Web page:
In the recent few years there has been a receding response to HIV AIDS globally. From PEPFAR and Global Fund to Health Ministries in various countries including India - there seems to be a growing mindset that HIV AIDS has received greater attention than other diseases of greater importance and thus funding from the same needs to be diverted to other diseases or effective programs. On the other hand, developments in recent years have convinced AIDS activists, scientists and campaigners that it is possible to halt the AIDS epidemic by 2030. Advanced and effective antiretroviral medications against resistant strains with lesser side effects and simple tools like circumcision which have been proven to protect against infection have increased hopes for a world with zero new HIV infections.
While there are many diseases that require attention, the reason HIV/AIDS had such priority attention all these years was because of its potential to cause high mortality and rapid transmission without any intervention. As per UNAIDS, currently only 13.6 million people out of 35 million are on ART, which is far too low. Millions of people still die of AIDS-related causes every year because they cannot get the medicine they need. UNAIDS estimates that annually 1.6 million people die of AIDS-related causes and about 2.3 million people become newly infected. Thus, the total number of people living with HIV grows by 700,000 each year. If we bring the number of new infections closer to 0, we will have AIDS under control.
AIDS Healthcare Foundation’s 20×20 global campaign to scale up access to antiretroviral therapy (ART) for at least 20 million people by year 2020 aims to spark a renewed vision on this scenario —that investing in treatment scale up will yield humanitarian and economic benefits that far outweigh the initial costs. This campaign seeks to change the global mindset and reinterpret the AIDS response not as a burden, but as a smart long-term investment that will pave the way to ending AIDS, boosting economic growth and saving millions of lives.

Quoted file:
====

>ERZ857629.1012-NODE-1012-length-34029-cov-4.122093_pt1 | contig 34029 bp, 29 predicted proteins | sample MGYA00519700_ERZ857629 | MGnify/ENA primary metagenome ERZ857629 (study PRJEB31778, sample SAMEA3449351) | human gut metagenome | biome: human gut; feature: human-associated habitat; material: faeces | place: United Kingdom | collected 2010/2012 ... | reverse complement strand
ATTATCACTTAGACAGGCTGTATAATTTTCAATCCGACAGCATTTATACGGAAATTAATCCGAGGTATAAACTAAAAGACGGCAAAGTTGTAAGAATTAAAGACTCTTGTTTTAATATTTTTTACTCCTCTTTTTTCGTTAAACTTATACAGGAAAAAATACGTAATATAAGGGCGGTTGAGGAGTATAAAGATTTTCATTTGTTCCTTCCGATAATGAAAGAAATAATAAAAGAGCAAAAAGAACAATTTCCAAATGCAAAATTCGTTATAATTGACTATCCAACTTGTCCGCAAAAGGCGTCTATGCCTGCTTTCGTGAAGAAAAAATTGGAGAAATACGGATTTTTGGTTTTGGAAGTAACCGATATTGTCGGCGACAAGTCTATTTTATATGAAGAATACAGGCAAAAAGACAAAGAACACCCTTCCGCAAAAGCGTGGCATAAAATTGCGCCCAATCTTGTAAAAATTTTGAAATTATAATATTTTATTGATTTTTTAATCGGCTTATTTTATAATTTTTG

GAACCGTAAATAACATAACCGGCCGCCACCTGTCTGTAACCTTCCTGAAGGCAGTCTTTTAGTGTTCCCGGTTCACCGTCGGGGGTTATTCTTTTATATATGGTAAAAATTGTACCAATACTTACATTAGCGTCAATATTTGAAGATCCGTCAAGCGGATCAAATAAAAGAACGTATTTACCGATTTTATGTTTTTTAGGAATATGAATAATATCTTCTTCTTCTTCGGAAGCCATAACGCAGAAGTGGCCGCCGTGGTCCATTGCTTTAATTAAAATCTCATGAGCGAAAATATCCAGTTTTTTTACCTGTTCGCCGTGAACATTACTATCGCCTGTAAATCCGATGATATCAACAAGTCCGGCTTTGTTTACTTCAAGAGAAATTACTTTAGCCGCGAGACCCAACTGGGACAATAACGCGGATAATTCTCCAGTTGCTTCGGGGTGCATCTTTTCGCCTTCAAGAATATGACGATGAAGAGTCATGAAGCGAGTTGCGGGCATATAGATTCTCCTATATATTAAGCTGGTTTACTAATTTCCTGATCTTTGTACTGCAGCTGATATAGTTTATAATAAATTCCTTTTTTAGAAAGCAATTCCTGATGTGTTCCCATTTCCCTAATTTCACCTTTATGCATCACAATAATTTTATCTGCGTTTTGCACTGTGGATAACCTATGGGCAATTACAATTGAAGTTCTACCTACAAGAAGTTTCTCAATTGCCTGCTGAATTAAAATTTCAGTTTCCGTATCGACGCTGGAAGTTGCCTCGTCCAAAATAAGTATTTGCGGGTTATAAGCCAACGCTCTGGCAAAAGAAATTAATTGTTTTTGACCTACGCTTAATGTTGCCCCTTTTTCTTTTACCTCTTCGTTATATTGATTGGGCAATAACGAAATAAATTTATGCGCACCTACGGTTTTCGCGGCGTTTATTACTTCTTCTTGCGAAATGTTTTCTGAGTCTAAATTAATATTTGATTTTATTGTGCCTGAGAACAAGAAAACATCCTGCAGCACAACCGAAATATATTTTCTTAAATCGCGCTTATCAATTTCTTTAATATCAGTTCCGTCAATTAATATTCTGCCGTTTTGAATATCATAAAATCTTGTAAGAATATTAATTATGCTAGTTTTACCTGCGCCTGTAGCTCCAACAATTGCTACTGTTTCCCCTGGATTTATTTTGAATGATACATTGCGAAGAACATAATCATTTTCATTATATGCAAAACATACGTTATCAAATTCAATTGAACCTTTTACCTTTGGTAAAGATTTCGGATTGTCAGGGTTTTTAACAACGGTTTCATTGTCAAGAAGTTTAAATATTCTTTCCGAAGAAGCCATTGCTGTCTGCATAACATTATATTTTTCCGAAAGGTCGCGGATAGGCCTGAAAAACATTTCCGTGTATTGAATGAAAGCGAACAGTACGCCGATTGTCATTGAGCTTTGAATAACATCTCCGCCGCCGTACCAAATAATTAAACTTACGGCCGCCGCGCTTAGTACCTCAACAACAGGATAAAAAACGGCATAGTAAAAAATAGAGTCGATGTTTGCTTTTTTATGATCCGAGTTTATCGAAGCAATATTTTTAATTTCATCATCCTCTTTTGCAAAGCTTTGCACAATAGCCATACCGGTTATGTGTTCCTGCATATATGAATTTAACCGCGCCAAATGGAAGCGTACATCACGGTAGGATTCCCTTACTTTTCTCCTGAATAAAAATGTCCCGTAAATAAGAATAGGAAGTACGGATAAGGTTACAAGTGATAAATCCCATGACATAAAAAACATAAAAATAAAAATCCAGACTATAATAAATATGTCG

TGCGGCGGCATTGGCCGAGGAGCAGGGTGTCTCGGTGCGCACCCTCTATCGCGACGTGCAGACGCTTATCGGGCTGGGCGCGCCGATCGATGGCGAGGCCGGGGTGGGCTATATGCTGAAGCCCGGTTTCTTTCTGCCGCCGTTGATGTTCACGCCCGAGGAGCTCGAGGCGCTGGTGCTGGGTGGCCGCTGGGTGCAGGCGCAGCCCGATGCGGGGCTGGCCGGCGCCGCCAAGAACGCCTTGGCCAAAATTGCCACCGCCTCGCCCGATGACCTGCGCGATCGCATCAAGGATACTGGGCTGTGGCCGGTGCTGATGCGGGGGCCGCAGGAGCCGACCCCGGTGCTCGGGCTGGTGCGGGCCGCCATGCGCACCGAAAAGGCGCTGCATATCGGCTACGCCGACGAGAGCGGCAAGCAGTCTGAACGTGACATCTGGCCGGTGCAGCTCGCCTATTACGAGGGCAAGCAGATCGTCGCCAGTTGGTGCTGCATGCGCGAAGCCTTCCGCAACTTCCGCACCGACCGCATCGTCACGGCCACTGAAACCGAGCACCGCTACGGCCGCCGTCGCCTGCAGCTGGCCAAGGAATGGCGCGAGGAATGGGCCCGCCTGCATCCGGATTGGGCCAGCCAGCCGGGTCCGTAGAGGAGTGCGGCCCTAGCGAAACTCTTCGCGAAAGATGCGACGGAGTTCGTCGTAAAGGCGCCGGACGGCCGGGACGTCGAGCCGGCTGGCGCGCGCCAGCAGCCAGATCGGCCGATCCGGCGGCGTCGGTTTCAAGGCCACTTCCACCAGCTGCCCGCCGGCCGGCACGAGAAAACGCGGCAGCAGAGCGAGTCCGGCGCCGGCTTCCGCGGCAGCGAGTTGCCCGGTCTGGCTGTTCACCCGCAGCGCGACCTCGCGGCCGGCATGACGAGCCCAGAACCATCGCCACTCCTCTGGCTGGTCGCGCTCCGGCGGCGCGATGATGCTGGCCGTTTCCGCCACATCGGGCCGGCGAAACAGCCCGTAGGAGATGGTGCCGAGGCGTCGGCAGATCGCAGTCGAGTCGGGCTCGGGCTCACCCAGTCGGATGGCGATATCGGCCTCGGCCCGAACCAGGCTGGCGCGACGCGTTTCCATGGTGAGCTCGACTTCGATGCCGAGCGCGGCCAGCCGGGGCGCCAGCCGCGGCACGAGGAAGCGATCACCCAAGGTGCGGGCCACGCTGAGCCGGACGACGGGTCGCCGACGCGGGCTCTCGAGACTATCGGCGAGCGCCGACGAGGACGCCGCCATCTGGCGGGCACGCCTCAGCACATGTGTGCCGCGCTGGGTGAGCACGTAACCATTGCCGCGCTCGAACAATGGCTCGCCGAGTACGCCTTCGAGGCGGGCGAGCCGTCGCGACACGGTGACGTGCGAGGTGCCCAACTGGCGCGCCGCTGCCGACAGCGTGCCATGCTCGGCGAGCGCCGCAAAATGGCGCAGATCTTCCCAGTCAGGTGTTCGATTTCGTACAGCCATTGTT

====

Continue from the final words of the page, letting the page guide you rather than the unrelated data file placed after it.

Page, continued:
At present the HIV infected community in India has greater woes than losing priority attention. The ART programme in India is facing a stock-out crisis in many states – from condoms in Haryana to ART in Delhi and Mumbai and HIV test kits in many others. Thousands on ART are receiving weekly supplies instead of monthly supplies and many who cannot cope with this inconvenience are missing out on their doses. The prevention efforts for parent to child transmission have been shaken by blows of frequent non-availability of Nevirapine syrup in many centres. From bad forecasting due to inadequate IT infrastructure for the same to delayed payment and MoU renewal with the logistical support (RITES) to procurement delays to cancellation of tenders to delayed approvals of contracts, the reasons for stock outs in the 17 year old National program are numerous. The bureaucratic delays in awarding contracts for procurement in the Ministry of Health add to the trouble. Unlike many developed countries, Health in general does not get its due in India with only 2% of the GDP being invested into the same.
While the Union health ministry is rolling out an online database of medicines stocked at government-run health centres and a centralized agency, the Central Medical Services Society (CMSS), for drug procurement and distribution which will replace RITES, it is yet to be seen how the central government sustains this programme financially and how they coordinate with state governments which actually look after procurements and distribution of drugs. Simply replacing an agency will not help, sensitivity to the impact on public health in absence of supply will have to be increased. Most state governments have poor drug procurement and distribution systems which need to be strengthened. One of the reasons for this is inadequate funding for drug procurement and distribution.
There have been recent instructions to State AIDS Control Societies in India to cut down on their expenditures. Clearly AIDS is no longer a priority for the government as there are more successful programs and chronic diseases that the funds are to be diverted to but what about those who have already been identified and those that have already been put on treatment? How does the fund crunch affect them? Will the lack of funds to procure essential medicines not affect availability of stocks for them in view of the recent stock-outs? Will we not create a greater public health hazard by allowing development of resistant strains of the virus due to the rampant non-adherence in absence of drugs? India has the 3rd largest population of estimated people living with HIV AIDS in the world. Of the estimated 2.1 Million people living with HIV AIDS in India, only 1.5 Million are aware of their status and registered for care and of these only 0.78 Million are on treatment. This means 2/3 of the estimated population still needs to be initiated on treatment and around 1/3 of the estimated population is not even aware that it is infected with the virus. Without identifying this population and initiating them on treatment, curbing the spread of the epidemic is a distant dream. Thus an equal focus to HIV testing as well as treatment needs to be continued to be able to curb the spread of the epidemic.
20×20 is not an abstraction: if we all commit to getting at least 20 million people on treatment by 2020, we will take a conscious, critical step toward ending AIDS.